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Barkley interviews celebrities about race

NEW YORK (KRT) - What gives Charles Barkley the audacity to write a book about race in America?

"If I don't do it, who will?" Barkley retorts. "Y'all won’t let no poor black person write a book about black America. … I think it's more pure from my situation, because I'm rich. This little money they're paying me for this book is nothing to me."

When did Sir Charles ever need permission to be bodaciously outspoken? Remember his eight seasons as a Sixer? The words that came out of his mouth packed as much of a punch as he did on the court.

Now, five years after Barkley's retirement from the NBA, a whole new generation of fans know him as TNT’s straight-talking basketball analyst and an author. His third book, "Who's Afraid of a Large Black Man?" (Penguin, $24.95), is a provocative follow-up to his 2003 New York Times best-seller, "I May Be Wrong But I Doubt It."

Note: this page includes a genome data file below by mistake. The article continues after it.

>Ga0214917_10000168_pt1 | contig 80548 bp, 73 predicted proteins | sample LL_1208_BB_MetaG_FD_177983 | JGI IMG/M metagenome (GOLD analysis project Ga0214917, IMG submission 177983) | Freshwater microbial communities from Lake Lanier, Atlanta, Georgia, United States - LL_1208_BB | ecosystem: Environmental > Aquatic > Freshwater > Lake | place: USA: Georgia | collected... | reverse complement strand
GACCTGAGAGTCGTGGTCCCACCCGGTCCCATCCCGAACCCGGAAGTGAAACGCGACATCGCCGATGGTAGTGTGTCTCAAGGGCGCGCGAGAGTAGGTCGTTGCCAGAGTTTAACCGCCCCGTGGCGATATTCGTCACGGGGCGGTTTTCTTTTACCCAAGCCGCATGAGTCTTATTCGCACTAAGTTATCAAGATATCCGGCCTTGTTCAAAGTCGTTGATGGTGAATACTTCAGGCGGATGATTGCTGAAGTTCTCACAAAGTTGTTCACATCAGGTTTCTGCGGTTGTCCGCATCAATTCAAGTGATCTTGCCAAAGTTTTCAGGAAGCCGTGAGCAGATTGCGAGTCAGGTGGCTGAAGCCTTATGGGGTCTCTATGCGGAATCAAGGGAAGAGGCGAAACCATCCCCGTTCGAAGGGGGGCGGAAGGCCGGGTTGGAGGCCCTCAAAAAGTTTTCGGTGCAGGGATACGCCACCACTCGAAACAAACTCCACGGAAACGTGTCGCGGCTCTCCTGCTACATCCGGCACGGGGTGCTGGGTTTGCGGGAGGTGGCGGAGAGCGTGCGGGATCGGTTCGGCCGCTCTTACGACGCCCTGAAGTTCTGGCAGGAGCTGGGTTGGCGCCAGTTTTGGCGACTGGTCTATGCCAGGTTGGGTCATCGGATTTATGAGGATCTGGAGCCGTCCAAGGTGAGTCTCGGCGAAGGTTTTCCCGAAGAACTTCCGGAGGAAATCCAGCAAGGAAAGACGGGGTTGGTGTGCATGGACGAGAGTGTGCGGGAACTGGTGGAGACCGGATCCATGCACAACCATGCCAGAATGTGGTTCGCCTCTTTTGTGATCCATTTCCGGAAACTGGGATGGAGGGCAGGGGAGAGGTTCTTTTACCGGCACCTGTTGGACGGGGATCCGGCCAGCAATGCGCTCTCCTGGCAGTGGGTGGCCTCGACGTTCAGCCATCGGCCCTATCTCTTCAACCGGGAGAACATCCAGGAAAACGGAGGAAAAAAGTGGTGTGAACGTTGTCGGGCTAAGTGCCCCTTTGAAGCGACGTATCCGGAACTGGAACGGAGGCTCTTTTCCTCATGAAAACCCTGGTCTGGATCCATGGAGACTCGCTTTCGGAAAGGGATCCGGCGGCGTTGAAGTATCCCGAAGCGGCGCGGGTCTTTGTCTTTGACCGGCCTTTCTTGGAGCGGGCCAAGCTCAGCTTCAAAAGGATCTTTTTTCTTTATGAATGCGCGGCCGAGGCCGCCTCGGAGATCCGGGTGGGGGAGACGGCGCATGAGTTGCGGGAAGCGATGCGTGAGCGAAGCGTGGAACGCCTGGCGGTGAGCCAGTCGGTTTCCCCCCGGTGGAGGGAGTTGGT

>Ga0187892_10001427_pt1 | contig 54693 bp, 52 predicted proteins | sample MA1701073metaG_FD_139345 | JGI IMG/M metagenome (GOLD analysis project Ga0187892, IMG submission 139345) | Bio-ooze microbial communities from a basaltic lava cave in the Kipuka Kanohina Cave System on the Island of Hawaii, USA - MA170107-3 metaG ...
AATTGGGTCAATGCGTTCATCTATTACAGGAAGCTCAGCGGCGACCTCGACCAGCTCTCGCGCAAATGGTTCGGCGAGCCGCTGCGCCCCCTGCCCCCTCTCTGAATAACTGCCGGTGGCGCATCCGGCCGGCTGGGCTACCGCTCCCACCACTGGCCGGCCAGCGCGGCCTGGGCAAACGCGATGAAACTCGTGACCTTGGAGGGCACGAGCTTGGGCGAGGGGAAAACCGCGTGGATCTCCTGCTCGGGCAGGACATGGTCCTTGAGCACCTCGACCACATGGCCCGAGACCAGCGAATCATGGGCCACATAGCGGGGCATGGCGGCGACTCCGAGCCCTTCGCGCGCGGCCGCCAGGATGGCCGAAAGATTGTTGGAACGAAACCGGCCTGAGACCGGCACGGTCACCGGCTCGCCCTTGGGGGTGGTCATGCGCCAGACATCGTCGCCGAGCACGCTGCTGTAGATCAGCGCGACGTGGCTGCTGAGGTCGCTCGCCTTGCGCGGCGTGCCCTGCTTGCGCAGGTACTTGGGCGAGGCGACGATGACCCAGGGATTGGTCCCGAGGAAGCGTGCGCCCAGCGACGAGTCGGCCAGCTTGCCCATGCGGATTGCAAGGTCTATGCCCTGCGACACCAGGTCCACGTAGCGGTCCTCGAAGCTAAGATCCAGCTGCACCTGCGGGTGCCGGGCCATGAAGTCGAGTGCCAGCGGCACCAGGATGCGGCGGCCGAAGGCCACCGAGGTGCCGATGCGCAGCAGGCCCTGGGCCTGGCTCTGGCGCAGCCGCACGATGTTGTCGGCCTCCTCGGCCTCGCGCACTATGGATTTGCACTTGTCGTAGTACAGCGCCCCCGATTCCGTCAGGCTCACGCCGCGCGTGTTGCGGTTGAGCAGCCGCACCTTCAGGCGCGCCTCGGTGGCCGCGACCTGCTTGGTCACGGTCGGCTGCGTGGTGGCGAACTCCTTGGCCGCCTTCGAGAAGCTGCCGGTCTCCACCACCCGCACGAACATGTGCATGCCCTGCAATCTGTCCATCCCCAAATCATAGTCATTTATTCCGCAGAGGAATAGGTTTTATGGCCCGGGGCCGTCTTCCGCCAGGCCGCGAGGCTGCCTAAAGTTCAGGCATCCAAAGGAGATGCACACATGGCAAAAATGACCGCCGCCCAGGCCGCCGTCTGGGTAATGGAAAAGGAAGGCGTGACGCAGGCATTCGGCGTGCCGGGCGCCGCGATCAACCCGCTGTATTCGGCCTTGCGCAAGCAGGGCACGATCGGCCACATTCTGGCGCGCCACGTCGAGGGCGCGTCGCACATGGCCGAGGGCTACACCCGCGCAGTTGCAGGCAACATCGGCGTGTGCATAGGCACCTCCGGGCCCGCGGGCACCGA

Teaming again with Washington Post columnist Michael Wilbon, Barkley interviews 13 influential Americans - from Bill Clinton and Barack Obama to Tiger Woods and George Lopez - who speak frankly about race.

"I wanted the title to be 'Why White People Hate Me', but (the publisher) got intimidated," Barkley says with a mischievous grin.

Barkley’s complexity enhances his controversial nature. He’s a guy who refuses "to have my blackness disrespected," but has been happily married to a white woman for 15 years.

Barkley knows that no matter how many millions he makes or how much fame he acquires, in the eyes of too many people he is just another loudmouthed large black man from the projects in Leeds, Ala.

He hints that the only way he can derail that perception is by running for office. For governor of Alabama perhaps? As a Republican?

"Don't know," the Outspoken One demurs. "I'm not big on either party. But I sure would have a hard time running as a Republican."